When Breath Becomes Air

By Paul Kalanithi
Foreword by  Abraham Verghese
Read by Sunil Malhotra and Cassandra Campbell

5.58 Hours 01/12/2016 unabridged
Format: Digital Download (In Stock)
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    ISBN: 9780399566172

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    ISBN: 9781524708146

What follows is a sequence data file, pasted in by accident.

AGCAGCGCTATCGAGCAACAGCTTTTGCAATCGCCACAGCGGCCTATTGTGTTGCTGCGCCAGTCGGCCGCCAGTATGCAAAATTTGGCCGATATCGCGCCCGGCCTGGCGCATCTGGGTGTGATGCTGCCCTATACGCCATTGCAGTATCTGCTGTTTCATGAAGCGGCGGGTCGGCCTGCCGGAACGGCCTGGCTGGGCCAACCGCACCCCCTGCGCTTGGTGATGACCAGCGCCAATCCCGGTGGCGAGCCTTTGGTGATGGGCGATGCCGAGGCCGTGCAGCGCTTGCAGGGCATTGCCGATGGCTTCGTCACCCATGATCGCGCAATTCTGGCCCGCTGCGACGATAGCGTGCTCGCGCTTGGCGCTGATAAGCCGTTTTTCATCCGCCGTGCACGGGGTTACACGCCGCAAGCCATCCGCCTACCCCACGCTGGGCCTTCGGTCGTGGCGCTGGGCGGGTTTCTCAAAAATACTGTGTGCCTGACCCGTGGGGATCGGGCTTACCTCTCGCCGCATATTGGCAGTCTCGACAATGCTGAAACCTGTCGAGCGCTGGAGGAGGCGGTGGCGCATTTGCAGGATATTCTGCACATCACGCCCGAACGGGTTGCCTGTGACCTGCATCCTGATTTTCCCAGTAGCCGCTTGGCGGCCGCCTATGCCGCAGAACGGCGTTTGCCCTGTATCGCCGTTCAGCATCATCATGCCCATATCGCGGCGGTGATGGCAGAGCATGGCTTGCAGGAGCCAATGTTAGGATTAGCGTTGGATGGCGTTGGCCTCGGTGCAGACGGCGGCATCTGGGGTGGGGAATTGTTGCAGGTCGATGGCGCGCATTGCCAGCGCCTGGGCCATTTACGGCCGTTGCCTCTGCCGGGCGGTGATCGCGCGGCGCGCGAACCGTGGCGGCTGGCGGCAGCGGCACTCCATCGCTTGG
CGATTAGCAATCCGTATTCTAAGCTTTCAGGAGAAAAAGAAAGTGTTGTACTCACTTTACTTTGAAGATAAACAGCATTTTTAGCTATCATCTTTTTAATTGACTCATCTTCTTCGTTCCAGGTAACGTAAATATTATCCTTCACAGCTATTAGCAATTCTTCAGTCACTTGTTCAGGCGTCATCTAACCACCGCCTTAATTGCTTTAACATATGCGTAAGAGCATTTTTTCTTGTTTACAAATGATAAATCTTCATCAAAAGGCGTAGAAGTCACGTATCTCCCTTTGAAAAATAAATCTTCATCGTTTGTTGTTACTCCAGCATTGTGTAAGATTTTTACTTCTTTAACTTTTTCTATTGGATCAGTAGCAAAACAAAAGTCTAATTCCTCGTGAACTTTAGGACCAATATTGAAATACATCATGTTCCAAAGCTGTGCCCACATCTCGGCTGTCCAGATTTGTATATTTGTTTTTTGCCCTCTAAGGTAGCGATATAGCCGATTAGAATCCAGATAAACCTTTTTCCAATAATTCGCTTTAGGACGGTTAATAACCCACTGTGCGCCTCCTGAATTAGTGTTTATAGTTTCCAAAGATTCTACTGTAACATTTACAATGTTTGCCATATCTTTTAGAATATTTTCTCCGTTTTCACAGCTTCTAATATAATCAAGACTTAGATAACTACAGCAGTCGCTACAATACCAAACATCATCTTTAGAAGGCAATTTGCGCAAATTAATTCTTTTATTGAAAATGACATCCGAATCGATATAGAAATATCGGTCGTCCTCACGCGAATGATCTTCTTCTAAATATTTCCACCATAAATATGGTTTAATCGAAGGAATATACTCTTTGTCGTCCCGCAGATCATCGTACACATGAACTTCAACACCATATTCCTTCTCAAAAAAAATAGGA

A New York Times bestseller This inspiring, exquisitely observed memoir finds hope and beauty in the face of insurmountable odds as an idealistic young neurosurgeon attempts to answer the question, What makes a life worth living? At the age of thirty-six, on the verge of completing a decade’s worth of training as a neurosurgeon, Paul Kalanithi was diagnosed with stage IV lung cancer. One day he was a doctor treating the dying, and the next he was a patient struggling to live. And just like that, the future he and his wife had imagined evaporated. When Breath Becomes Air chronicles Kalanithi’s transformation from a naïve medical student “possessed,” as he wrote, “by the question of what, given that all organisms die, makes a virtuous and meaningful life” into a neurosurgeon at Stanford working in the brain, the most critical place for human identity, and finally into a patient and new father confronting his own mortality. What makes life worth living in the face of death? What do you do when the future, no longer a ladder toward your goals in life, flattens out into a perpetual present? What does it mean to have a child, to nurture a new life as another fades away? These are some of the questions Kalanithi wrestles with in this profoundly moving, exquisitely observed memoir. Paul Kalanithi died in March 2015, while working on this book, yet his words live on as a guide and a gift to us all. “I began to realize that coming face to face with my own mortality, in a sense, had changed nothing and everything,” he wrote. “Seven words from Samuel Beckett began to repeat in my head: ‘I can’t go on. I’ll go on.’” When Breath Becomes Air is an unforgettable, life-affirming reflection on the challenge of facing death and on the relationship between doctor and patient, from a brilliant writer who became both.